Commercial Fishing Accomplishments

Bristol Bay

Bristol Bay, the eastern arm of the Bering Sea is nestled in the southwest corner of Alaska just above the Alaska Peninsula. Following the Peninsula west leads to the Aleutian Islands. Bristol Bay is home to some of the world’s largest tidal extremes, and an astounding number of shoals, sandbars and shallows. It is one of the most dangerous places in the world for large and small vessels alike. Weather can change from pleasant and balmy to violent storms with Category 2 hurricane force winds, rogue waves, and fog. Bristol Bay and the Aleutian Islands are no place for amateurs. Many professional fishermen and women and sailors have lost their lives in these regions. Commercial fishing always ranks in the top ten of the most dangerous/most deadly jobs in the world, often hitting number one – commercial fishermen and women are exposed to even more danger than soldiers in combat.

When Governor Palin’s steel was not being forged on the basketball court, the hunting grounds, or the firing range, it was being forged in Bristol Bay’s watery crucible as an employee on Todd Palin’s fishing boat. Gov. Palin’s eldest daugher is named Bristol, in honor of the Bay.

Gov. Palin pulling salmon from the net

Both Kaylene Johnson’s Sarah: How a Hockey Mom Turned the Political Establishment Upside Down and Joe Hilley’s Sarah Palin: A New Kind of Leader discuss Gov. Palin’s commercial fishing activities.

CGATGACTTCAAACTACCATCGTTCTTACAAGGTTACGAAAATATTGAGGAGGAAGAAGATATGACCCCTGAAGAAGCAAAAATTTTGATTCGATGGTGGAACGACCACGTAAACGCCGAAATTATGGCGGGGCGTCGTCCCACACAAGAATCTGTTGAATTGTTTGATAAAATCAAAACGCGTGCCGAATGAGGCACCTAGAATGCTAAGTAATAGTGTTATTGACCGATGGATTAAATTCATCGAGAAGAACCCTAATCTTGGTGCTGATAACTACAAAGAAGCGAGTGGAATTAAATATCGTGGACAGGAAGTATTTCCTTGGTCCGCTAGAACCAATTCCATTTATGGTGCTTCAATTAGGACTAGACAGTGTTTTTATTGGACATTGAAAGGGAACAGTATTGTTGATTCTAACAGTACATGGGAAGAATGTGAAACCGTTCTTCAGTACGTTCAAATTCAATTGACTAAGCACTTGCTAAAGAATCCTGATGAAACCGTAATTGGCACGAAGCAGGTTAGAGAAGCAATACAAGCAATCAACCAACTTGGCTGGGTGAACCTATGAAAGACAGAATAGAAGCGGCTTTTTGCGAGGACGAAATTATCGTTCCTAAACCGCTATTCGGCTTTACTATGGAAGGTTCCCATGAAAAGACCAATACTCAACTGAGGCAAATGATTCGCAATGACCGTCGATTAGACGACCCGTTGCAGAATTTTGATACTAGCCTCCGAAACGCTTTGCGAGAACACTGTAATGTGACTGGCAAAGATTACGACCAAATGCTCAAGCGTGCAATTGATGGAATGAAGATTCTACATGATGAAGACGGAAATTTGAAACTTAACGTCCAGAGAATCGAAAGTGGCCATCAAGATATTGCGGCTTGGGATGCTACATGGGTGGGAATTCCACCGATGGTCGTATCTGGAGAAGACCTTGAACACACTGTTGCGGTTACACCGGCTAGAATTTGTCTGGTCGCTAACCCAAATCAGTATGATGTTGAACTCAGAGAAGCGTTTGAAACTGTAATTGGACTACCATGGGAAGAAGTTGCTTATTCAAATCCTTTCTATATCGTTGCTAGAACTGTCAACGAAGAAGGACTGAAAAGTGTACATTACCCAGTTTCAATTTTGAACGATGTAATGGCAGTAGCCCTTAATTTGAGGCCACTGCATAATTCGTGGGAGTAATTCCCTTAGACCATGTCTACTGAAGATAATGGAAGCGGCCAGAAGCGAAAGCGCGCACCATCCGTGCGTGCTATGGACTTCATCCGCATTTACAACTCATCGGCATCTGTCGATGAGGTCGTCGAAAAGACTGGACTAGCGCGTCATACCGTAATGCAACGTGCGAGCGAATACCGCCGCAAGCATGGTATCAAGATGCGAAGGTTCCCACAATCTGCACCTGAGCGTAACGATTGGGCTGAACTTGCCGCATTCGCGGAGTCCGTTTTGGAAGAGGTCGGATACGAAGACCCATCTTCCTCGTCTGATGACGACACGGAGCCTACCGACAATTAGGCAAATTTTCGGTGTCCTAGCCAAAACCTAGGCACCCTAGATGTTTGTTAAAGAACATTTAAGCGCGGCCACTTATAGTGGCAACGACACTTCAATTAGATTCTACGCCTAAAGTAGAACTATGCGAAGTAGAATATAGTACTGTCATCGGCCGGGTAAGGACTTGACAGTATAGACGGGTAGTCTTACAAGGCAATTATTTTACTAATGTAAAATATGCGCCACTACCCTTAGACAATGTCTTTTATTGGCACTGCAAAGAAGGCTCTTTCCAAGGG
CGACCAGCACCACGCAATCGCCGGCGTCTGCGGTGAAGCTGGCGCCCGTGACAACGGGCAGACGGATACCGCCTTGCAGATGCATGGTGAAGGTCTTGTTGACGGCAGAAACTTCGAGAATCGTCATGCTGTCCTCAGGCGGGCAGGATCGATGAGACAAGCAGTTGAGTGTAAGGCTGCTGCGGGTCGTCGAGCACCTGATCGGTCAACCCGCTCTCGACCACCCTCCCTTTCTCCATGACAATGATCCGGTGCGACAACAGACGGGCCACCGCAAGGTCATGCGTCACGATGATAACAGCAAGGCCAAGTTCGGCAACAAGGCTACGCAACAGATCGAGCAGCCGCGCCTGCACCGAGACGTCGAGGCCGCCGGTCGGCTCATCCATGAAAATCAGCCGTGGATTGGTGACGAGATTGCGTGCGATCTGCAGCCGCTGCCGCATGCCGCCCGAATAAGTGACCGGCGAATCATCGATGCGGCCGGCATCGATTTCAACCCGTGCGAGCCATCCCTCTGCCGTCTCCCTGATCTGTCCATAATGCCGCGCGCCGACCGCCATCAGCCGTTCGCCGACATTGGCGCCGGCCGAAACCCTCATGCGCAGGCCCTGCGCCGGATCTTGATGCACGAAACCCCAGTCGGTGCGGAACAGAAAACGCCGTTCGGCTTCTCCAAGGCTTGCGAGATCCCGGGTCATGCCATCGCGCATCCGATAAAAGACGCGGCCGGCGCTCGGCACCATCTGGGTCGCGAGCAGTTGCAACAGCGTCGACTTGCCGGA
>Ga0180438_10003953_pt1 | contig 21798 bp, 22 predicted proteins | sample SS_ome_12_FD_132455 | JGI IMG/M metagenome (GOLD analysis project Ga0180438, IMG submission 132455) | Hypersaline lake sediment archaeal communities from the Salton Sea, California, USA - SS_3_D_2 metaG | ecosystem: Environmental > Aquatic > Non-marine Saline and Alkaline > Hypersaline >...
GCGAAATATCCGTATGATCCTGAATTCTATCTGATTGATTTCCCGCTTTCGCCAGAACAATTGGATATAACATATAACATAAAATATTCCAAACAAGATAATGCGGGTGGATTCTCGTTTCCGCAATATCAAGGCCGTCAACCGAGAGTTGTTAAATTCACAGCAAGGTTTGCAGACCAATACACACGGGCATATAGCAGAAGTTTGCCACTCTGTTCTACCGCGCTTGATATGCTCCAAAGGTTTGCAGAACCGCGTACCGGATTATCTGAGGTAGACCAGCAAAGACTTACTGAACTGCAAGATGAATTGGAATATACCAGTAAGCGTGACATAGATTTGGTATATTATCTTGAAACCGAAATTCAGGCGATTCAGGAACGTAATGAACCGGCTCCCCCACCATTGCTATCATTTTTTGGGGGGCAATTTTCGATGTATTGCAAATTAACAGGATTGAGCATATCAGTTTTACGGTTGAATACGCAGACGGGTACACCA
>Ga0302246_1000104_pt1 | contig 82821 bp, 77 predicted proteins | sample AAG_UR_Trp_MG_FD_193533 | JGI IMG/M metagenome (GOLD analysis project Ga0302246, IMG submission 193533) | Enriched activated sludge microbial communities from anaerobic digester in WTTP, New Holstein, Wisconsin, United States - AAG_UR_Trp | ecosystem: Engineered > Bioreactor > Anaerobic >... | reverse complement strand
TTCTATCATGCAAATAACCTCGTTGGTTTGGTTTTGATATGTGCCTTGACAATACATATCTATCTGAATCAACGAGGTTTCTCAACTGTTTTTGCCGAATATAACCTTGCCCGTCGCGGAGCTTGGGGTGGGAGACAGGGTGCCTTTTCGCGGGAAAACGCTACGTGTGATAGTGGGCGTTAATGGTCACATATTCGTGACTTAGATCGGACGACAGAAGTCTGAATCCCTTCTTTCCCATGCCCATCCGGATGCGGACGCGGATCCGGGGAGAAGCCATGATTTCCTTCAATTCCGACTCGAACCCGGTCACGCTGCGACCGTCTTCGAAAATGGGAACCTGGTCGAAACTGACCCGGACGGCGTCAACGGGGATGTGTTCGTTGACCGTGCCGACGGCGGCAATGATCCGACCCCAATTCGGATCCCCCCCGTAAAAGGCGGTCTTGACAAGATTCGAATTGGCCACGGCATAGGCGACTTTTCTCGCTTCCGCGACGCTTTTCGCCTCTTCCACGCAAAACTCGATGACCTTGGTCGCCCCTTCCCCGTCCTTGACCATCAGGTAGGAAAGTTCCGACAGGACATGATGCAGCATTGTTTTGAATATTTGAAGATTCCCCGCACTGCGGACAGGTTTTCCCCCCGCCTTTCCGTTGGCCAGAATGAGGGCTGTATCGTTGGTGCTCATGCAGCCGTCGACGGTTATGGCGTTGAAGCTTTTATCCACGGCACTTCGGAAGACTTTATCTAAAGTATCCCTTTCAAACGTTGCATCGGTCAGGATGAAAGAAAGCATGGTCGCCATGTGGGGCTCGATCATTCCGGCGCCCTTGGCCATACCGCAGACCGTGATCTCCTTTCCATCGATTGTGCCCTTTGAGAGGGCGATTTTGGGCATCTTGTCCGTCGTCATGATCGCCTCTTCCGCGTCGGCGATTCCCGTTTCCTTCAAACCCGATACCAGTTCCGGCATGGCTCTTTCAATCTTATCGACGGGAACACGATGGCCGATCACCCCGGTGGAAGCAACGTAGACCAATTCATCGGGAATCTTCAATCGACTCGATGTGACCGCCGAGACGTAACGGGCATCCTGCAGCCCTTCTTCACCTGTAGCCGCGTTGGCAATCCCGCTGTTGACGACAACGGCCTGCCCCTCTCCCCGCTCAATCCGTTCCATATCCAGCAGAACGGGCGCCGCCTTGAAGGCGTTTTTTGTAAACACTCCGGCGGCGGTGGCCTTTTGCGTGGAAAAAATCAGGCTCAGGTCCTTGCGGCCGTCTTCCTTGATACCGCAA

“[The Palins] fished from a twenty-six foot skiff with no cabin, a boat that could hold 10,000 pounds of salmon in eight holding bins below deck. It was the most physical and dangerous work Sarah had ever undertaken. On calm days with Bristol Bay glittering in the sunshine, the surge of migrating salmon felt like a miracle. The work was staggering, however, and on stormy days, with cold saltwater spraying the deck, it took every fiber of Sarah’s resolve to stay standing” (Johnson, 2008).

“Sarah has toughed out many a cold night,” [Todd] said. “Even with hundred-mile-an-hour winds, you don’t want to be the one that turns back just to find out later how good the fishing was” (Johnson, 2008) (emphasis mine).

Chuck Heath, Nick Timurphy, Todd and Sarah Palin were caught in a bad storm one night, causing Heath and Timurphy to take shelter in one salmon bin, while the Palins took shelter in another.

“Rain was coming sideways, and I wondered what the heck I was doing out there,” Chuck Sr. said. “Some of the worst days of my life were spent on that boat” (Johnson, 2008).

Working the Slime Line

During 1980s, as young Sarah Heath finished up school, she would travel back to Alaska and work on her vacations. From Going Rogue:

I joined [Todd] on the Bristol Bay fishing grounds. During slow salmon runs with Todd, I worked messy, obscure seafood jobs, including long shifts on a stinky shore-based crab-processing vessel in Dutch Harbor. Another season, I sliced open fish bellies, scraped out the eggs, and plopped the roe into packaging. All of us on the job thought it was hilarious that the company would slap a caviar label on the  . . . er, delicacy . . .and sell it to elite consumers for loads of money. Practically every kid in Alaska has spent at least one summer working some kind of “slime line” (Palin, 2009, p. 48).

Gov. Palin with a large salmon